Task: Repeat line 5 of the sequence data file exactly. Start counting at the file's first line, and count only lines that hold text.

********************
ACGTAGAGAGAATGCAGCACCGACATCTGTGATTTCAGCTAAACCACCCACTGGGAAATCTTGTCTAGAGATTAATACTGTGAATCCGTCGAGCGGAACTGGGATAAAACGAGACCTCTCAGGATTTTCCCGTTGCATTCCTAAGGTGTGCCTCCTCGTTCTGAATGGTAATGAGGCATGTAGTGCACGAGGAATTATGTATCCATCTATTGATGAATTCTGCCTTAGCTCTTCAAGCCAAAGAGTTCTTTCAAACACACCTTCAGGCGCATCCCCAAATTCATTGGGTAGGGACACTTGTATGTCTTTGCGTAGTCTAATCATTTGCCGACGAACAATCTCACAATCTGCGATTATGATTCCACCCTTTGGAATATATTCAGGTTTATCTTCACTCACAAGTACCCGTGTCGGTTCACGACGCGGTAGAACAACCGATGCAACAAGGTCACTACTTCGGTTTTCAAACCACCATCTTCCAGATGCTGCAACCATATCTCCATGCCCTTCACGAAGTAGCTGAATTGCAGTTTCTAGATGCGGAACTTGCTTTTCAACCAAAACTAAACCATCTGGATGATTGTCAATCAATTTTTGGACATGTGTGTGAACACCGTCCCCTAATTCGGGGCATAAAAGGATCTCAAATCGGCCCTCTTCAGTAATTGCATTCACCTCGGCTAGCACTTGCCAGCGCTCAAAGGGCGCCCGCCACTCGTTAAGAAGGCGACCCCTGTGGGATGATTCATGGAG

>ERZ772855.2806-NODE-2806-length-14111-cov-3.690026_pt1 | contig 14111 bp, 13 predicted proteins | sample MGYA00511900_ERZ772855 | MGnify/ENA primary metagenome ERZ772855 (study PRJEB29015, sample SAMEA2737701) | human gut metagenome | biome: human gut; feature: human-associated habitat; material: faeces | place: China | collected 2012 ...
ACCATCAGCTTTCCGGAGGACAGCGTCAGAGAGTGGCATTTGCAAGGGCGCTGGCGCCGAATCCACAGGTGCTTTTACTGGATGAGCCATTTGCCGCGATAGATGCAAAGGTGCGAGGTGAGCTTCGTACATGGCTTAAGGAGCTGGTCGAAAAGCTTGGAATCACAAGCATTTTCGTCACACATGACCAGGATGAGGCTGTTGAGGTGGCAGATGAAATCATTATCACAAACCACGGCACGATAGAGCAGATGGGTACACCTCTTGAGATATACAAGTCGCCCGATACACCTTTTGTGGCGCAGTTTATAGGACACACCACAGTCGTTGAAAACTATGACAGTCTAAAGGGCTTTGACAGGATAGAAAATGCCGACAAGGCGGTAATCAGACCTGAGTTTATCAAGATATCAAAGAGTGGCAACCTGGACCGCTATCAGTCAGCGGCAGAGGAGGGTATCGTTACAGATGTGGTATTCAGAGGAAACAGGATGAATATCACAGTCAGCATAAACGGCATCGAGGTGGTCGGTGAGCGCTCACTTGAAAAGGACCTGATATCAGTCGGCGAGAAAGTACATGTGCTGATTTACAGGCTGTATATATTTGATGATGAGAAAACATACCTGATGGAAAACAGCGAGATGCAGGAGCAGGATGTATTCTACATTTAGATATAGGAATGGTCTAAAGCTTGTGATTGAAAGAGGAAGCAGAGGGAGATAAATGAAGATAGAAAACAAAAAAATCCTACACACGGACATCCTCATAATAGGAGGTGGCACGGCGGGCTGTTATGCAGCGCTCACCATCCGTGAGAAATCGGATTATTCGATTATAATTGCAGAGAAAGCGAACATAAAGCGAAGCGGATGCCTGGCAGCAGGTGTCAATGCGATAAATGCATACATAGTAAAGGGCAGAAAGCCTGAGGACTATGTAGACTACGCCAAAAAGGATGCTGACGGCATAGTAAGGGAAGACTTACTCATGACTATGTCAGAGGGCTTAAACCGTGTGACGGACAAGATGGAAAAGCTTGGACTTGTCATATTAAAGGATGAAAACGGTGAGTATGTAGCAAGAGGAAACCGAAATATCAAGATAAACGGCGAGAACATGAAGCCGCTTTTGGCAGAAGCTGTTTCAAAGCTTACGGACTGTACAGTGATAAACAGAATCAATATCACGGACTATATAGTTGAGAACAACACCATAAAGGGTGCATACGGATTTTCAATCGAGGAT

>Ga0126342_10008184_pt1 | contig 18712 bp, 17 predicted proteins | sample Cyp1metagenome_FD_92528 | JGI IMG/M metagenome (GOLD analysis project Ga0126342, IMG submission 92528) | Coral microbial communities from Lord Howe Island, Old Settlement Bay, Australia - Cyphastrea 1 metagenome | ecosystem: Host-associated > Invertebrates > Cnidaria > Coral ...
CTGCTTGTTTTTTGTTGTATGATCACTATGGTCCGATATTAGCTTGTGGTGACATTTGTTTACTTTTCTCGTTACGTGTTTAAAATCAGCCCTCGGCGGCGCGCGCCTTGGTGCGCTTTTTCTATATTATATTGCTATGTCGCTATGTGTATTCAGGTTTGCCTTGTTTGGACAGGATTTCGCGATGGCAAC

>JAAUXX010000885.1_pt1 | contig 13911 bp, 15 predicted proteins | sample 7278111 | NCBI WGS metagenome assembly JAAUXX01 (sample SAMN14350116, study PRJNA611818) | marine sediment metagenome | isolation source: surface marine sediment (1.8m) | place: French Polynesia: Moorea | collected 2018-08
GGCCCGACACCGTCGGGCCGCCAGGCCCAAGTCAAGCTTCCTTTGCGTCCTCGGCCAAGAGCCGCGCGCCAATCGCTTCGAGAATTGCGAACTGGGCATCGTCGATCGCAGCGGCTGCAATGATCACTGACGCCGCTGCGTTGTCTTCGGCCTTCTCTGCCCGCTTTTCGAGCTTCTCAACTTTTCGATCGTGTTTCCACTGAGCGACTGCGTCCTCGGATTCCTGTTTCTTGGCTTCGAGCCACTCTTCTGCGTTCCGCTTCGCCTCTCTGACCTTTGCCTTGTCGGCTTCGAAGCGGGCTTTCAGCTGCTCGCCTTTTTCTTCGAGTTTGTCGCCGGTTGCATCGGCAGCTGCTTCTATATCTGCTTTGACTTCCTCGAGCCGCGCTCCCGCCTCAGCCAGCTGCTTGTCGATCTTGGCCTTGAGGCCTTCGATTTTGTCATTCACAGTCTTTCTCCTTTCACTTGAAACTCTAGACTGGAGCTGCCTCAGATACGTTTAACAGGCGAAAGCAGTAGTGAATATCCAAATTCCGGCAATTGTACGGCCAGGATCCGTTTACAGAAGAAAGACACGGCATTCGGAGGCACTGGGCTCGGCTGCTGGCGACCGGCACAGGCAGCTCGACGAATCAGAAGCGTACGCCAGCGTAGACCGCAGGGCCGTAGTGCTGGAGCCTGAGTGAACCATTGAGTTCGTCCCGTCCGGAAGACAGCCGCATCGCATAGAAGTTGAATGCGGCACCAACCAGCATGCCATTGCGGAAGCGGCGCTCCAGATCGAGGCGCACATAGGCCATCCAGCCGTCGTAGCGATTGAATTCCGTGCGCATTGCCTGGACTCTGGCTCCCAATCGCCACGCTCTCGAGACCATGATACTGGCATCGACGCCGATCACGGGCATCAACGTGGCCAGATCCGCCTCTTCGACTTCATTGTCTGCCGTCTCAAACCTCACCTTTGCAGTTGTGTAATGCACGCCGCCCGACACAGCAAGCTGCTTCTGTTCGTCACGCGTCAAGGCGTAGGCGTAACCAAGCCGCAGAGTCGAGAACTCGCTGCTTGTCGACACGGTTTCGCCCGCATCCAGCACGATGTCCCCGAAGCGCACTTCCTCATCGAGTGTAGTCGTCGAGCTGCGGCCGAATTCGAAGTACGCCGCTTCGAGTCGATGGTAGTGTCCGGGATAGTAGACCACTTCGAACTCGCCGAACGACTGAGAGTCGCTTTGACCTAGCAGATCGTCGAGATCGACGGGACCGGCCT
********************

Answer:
CTGCTTGTTTTTTGTTGTATGATCACTATGGTCCGATATTAGCTTGTGGTGACATTTGTTTACTTTTCTCGTTACGTGTTTAAAATCAGCCCTCGGCGGCGCGCGCCTTGGTGCGCTTTTTCTATATTATATTGCTATGTCGCTATGTGTATTCAGGTTTGCCTTGTTTGGACAGGATTTCGCGATGGCAAC